• Earth doesn’t take 24 hours to rotate on its axis. It takes 23 hours, 56 minutes and 4 seconds to completely rotate around its axis; If you add up that little motion from the Sun that we see because the Earth is orbiting around it, as well as the rotation on its axis, you get a total of 24 hours.
  • Everyone knows that the Earth has 1 Moon. But did you know there are 2 additional asteroids locked into a co-orbital orbits with Earth? They’re called 3753 Cruithne and 2002 AA29. The first doesn’t actually orbit the Earth, but has a synchronized orbit with our planet, that makes it look like it’s following the Earth in orbit, but it’s actually following its own, distinct path around the Sun. The 2002 AA29 travels in a horseshoe orbit around the Earth that brings it close to the planet every 95 years.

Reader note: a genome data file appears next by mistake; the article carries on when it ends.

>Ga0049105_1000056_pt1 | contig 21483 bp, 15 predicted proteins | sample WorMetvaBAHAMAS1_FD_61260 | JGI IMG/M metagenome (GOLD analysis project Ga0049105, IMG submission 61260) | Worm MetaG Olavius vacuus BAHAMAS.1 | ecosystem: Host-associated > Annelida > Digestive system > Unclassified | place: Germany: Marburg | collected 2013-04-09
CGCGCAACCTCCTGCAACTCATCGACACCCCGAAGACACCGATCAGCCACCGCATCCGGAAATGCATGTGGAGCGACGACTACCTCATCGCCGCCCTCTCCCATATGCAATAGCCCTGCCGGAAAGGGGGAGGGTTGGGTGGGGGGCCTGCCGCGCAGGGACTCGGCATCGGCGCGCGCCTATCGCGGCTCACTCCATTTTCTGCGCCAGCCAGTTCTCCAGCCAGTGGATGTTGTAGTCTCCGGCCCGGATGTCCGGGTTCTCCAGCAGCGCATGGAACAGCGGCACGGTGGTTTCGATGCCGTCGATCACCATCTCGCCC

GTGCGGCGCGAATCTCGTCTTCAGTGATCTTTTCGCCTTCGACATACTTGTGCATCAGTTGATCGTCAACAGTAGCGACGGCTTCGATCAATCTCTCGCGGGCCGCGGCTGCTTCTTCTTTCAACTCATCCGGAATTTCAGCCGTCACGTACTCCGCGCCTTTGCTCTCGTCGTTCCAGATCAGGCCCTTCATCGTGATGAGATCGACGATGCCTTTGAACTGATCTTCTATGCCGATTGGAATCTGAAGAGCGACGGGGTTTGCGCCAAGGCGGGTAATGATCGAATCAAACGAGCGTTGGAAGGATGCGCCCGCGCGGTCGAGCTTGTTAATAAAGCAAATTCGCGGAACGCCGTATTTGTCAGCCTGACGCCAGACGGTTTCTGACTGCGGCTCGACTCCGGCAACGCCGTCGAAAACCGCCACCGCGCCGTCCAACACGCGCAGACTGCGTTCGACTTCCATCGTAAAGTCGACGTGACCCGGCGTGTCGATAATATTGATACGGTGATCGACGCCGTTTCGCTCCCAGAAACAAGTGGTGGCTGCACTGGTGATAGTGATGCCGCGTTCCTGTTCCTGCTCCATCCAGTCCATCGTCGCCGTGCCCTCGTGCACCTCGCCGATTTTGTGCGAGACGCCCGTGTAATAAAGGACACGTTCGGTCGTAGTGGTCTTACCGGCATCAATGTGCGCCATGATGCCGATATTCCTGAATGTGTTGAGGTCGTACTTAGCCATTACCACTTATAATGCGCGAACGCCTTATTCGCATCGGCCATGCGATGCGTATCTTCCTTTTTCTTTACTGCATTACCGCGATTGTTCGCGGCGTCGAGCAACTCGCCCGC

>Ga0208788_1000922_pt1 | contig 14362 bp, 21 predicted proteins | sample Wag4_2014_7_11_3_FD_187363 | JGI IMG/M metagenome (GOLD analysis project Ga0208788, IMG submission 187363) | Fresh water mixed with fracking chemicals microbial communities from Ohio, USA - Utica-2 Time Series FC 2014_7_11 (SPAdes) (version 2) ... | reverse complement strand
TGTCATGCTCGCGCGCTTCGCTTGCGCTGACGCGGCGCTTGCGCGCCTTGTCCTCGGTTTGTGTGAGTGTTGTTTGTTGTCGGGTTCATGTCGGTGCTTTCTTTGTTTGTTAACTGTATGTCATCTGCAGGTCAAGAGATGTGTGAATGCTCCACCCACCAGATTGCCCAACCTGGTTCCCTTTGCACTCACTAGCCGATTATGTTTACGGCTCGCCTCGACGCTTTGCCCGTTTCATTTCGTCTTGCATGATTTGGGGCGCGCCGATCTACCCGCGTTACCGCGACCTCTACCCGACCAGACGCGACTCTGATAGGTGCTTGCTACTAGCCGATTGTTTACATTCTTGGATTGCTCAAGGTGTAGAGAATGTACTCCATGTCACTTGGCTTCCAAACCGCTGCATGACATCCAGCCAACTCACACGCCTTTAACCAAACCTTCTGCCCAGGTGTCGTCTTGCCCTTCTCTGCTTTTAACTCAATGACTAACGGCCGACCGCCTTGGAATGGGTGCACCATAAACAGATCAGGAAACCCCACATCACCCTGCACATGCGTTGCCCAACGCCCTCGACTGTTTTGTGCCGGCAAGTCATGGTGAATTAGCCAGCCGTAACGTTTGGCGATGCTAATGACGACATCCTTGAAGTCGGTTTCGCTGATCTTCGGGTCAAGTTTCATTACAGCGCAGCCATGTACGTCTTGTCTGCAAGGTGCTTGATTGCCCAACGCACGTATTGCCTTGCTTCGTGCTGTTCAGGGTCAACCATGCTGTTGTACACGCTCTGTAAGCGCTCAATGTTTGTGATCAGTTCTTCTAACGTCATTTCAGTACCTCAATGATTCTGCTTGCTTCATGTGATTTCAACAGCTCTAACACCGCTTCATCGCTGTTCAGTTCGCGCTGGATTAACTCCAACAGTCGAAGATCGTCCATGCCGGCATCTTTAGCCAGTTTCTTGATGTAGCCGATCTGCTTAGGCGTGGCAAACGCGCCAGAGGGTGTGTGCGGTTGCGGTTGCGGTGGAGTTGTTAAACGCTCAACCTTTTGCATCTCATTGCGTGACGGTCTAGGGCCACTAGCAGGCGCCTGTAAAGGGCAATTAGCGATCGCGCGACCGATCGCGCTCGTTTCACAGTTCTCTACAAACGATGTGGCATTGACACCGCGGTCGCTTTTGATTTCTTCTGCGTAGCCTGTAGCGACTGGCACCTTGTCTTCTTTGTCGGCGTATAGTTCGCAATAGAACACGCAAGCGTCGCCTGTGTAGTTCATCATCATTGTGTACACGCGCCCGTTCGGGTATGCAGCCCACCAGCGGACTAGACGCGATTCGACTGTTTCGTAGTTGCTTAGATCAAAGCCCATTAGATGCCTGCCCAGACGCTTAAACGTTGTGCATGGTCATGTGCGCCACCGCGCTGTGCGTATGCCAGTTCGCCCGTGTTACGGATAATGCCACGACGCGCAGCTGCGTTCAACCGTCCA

• Earth is gradually slowing down. Every few years, an extra second is added to make up for lost time. In other words, millions of years ago, a day on Earth would have been only 20 hours long. It is believed that, in another million years time, a day on Earth will be 27 hours long.

Expand for References:

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  • Kevin Hansen

    Earth and Terra are okay names, but I like to use the Latin translation, as it sounds more scientific: Tellus.

    I vote for a change of name, though. Keep “Earth”, “Tellus” etc. as nicknames, and find a new one, more in line with the other planets.

    • Skotous

      Well In Greek It’s called Gee that comes from the world Gaeh wich was a mythological goddess like the rest planets.

    • It sounds to me that Tellus comes from Terra and was pronounced by people who did not have rr in their vocabulary and mispronounced it as ll.
      Terra became Terru and it had added to it s, a Greek feature. And from Terrus to Tellus it is just a mispronunciation away.